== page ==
EU's ill-fitting suite for 'greener' norms

Changes to EU’s Ecodesign Directive banning destruction of unsold textiles – and footwear – purportedly to establish sustainability requirements, will have its biggest impact on Asia, where these are made. Distribution and retailing of textiles have less than 5% contribution to emissions. The rest are on account of all the steps that go into production and transport. Emergence of fast fashion favours overproduction, and EU’s attempt to discourage it will have a bearing on export earnings of several Asian economies, including those of India. The EU ban provides carve-outs for small exporters. However, these may not be adequate safeguards against trade dispute challenges. But has the EU pushed all its policy levers to curb fast fashion before imposing the hard action?

Since material and labour costs in the textiles industry are low relative to design, marketing and retailing, fashion brands have an incentive to overstock. This is encouraged by economies of scale that push production costs further down. There is the added effect of economies of scope, where variety, instead of volume, tends to lower costs. All of this ends up in higher unsold stocks. However, banning their destruction – or, for that matter, their re-export to poorer countries – doesn’t adequately address the force driving fast fashion: booming online sales, backed by legal assurance in EU of return of clothes that don’t look or fit or feel right. Offline sales don’t have this legal remedy, but competitive intensity makes it an industry-wide practice.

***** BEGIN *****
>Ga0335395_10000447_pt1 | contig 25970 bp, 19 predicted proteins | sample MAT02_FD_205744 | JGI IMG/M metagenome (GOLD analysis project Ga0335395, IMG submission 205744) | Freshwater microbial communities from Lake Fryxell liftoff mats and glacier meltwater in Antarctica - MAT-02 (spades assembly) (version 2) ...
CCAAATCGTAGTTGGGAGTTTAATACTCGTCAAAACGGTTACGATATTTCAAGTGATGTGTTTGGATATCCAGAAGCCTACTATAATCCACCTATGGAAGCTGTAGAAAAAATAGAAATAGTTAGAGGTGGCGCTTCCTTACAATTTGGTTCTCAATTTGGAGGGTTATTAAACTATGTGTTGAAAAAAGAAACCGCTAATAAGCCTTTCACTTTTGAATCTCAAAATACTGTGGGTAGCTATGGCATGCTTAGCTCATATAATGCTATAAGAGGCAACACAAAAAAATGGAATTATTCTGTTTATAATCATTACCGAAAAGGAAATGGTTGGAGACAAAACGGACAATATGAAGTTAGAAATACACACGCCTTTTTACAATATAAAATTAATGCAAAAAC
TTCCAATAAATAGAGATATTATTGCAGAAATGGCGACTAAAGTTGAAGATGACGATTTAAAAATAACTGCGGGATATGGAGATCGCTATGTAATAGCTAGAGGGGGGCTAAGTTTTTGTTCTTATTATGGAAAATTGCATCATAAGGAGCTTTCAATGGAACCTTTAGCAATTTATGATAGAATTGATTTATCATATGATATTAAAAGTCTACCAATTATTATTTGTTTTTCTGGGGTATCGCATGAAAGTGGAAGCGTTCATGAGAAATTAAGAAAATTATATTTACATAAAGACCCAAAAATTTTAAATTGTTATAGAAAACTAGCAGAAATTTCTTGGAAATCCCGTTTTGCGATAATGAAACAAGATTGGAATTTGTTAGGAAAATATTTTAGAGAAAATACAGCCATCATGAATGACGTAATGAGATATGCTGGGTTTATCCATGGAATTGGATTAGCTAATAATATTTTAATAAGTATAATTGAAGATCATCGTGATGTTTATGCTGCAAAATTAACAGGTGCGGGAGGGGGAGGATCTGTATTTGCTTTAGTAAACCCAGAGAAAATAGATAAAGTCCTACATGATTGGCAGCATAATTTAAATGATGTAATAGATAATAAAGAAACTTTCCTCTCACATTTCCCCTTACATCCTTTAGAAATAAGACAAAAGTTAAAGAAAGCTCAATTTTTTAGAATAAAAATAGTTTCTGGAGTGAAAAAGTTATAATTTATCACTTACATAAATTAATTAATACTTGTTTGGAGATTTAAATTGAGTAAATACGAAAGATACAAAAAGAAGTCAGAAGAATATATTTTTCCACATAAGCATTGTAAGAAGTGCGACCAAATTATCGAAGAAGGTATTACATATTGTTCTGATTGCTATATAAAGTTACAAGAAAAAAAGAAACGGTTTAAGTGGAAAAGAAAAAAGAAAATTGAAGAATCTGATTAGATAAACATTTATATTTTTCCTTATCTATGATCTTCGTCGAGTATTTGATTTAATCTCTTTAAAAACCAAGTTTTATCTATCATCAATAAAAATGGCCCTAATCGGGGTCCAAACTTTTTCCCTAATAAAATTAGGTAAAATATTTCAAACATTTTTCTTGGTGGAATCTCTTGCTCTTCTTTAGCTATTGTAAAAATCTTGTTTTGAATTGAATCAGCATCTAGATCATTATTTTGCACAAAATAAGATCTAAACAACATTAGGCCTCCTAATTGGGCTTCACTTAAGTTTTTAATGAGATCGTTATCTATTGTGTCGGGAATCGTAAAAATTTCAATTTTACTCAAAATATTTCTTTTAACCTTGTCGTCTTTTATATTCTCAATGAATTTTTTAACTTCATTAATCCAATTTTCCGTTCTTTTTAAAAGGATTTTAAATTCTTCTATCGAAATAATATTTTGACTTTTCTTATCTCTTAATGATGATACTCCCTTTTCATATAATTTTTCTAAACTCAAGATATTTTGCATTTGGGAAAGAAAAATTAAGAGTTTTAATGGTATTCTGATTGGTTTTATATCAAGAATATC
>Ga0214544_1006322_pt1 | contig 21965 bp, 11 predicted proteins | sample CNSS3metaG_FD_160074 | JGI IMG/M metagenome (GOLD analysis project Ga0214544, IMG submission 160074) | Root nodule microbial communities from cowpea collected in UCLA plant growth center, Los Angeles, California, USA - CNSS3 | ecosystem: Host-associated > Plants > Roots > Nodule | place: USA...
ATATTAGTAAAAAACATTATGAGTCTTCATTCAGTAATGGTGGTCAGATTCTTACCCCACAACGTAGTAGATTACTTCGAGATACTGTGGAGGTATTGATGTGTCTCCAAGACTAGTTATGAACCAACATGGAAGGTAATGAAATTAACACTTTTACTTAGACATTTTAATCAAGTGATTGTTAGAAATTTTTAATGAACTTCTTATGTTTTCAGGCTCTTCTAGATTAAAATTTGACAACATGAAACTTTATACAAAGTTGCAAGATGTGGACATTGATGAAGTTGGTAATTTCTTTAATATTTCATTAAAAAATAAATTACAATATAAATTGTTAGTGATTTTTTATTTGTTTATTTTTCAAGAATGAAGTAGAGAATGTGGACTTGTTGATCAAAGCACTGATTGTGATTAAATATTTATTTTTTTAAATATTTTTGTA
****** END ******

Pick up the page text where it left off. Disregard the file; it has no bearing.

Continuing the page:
The EU, and its trading partners, would have benefited from upstream interventions that raise awareness over fast fashion. It could have required brands to disclose more about their unsold inventories before it moved on banning textiles destruction. It could also have behavioural policy to guide fashion-purchasing behaviour. In a way, simultaneously hard and soft policy actions send out a stronger message of intent. EU will have to work intensely with its trading partners to adjust to its new ecodesign rules.


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